Devin Booker drives to the basket Wednesday, during the 14th game of the Suns’ streak. (Ken Blaze / USA TODAY Sports)
“They know the door was open for them to come talk to me about anything if they needed to, and we did — there were private conversations,” Williams said. “We’ve said wins and losses and nothing will affect our culture. That’s how we approach it. That doesn’t mean we aren’t aware of the allegations and all of that stuff, but we just kept it moving as far as our culture, but we also were aware that there was some serious business being handled, and the league was going to take care of it.”
The weight of losing a Finals can be a heavy burden to carry, and on the first day of camp, Williams called the players together and “shared my hurt.”
“The vulnerability in front of the players was something I felt like I needed to do, and I’ve turned the page,” he said, insisting the Suns haven’t talked about the Finals since.
But the first four games of this follow-up campaign were not good for Phoenix. The Suns lost three of those games. And there was drama. Deandre Ayton did not get the lucrative contract extension he wanted just before the regular season began. A controversy like the one involving Sarver could easily have been the ingredient that shoved the Suns down a bad path.
“First and foremost, I think that’s just coincidence,” Paul said. “Our plan wasn’t to start out 1-3. … We just got a great group, a great locker room. Players, coaching staff, everybody. I’ve never seen anything like it. You just enjoy being around each other.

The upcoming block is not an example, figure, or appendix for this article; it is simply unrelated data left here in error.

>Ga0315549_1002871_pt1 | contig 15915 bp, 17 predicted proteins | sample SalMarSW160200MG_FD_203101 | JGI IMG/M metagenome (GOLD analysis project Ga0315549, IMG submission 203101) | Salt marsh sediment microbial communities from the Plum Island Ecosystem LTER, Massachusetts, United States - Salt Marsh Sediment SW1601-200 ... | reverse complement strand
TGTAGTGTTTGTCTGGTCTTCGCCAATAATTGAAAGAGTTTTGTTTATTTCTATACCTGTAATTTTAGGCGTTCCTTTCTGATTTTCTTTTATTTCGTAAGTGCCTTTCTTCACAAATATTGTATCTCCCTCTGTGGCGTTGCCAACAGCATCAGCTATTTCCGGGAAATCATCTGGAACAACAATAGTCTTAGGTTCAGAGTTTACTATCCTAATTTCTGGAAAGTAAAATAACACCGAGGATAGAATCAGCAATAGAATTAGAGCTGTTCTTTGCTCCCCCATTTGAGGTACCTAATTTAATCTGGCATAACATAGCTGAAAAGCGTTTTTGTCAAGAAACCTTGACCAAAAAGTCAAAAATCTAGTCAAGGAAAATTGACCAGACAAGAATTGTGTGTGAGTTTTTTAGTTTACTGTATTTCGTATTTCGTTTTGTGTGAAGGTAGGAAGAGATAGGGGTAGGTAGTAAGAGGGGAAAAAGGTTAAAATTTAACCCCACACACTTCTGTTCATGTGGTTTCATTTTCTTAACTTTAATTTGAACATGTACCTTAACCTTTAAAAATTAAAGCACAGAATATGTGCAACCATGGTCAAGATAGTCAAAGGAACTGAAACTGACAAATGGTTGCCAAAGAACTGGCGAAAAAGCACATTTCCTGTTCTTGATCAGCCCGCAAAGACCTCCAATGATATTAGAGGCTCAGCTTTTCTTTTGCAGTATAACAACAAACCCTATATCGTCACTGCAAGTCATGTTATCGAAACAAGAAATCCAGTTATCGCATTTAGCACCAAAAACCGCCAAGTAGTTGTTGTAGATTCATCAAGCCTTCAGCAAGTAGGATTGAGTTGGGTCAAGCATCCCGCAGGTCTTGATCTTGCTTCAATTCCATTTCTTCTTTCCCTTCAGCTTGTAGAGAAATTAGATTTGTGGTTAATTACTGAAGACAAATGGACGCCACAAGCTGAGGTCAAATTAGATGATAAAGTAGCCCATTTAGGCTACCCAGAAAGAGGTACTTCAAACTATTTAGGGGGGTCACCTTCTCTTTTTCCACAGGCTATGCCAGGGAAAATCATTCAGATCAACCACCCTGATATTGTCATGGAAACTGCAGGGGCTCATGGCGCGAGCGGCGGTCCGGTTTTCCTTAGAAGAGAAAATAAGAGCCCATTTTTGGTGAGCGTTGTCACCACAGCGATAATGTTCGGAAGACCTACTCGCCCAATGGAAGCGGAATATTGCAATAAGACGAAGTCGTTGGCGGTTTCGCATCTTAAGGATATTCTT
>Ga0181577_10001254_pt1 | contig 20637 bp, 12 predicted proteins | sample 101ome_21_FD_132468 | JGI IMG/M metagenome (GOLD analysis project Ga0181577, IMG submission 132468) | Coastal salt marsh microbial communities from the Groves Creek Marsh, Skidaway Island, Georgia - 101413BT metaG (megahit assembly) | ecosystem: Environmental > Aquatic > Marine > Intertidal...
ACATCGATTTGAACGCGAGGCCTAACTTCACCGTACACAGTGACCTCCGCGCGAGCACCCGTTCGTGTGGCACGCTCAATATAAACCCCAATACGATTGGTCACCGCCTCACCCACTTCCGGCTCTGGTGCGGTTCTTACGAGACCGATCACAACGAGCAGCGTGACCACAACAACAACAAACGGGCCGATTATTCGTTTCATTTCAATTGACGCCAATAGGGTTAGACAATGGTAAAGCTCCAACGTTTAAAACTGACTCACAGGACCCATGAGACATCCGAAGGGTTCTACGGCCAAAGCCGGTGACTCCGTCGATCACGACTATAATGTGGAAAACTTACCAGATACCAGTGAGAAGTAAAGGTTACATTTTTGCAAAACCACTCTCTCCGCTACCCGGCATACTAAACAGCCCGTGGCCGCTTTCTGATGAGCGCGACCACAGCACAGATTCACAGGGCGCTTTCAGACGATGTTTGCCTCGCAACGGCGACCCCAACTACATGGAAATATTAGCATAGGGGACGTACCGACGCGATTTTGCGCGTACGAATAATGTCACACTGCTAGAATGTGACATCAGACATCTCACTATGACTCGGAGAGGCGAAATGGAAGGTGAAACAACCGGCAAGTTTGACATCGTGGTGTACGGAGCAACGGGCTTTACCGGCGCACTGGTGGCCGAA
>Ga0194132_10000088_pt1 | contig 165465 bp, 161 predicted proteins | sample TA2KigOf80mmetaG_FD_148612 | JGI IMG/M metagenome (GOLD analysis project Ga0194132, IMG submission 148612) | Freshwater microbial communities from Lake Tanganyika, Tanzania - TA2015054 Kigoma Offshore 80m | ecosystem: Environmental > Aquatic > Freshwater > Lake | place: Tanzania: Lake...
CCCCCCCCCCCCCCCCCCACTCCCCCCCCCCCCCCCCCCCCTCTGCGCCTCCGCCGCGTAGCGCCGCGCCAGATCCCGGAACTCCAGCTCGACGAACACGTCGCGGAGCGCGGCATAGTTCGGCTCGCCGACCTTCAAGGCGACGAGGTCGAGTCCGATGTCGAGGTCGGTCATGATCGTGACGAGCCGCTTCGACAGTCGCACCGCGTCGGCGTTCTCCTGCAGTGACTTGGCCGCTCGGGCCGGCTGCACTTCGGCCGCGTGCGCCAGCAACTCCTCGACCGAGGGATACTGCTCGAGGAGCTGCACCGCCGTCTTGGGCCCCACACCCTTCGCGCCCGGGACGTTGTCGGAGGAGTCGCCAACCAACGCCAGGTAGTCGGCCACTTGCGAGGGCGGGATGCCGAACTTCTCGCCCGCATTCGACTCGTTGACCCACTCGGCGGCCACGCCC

“We talk about everything. Ain’t no guessing how this guy feels. It’s nice to be with a group like that.”
When the season started poorly, Williams said he was concerned he was “complicating things” for the players. Booker said he wanted to draw on his Olympics experience, playing for coach Gregg Popovich and winning gold in Tokyo, to help the Suns turn it around. Things like trying harder, talking more, diving for a ball, stretching a little farther to try and tip a missed shot back to a teammate — all of the things that were stressed to a collection of NBA stars in the fight of their lives to squeak out (which is what happened) a gold medal.
The Suns’ road stop before Cleveland was actually San Antonio, where Popovich still holds a day job coaching the Spurs. “It’s something I’ve reflected on a lot, and I usually don’t reflect on things this early or this fresh,” Booker said. “Even talking to Pop before the game, and playing against Keldon (Johnson, a Spur and end-of-bencher for Team USA), and JaVale is on our team. It’s memories everywhere.”
Phoenix plays the Knicks Friday and then faces a tough back-to-back the next night against Kevin Durant, Team USA’s top player, and the East-leading Brooklyn Nets. After that, it’s home for the West-leading Warriors. If they win all those games, the Suns will have tied the franchise’s record for winning streaks.
It’s a big “if,” but so was coming this far, given everything they were dealing with as the season began.
“I like our chances in a lot of games,” Booker said.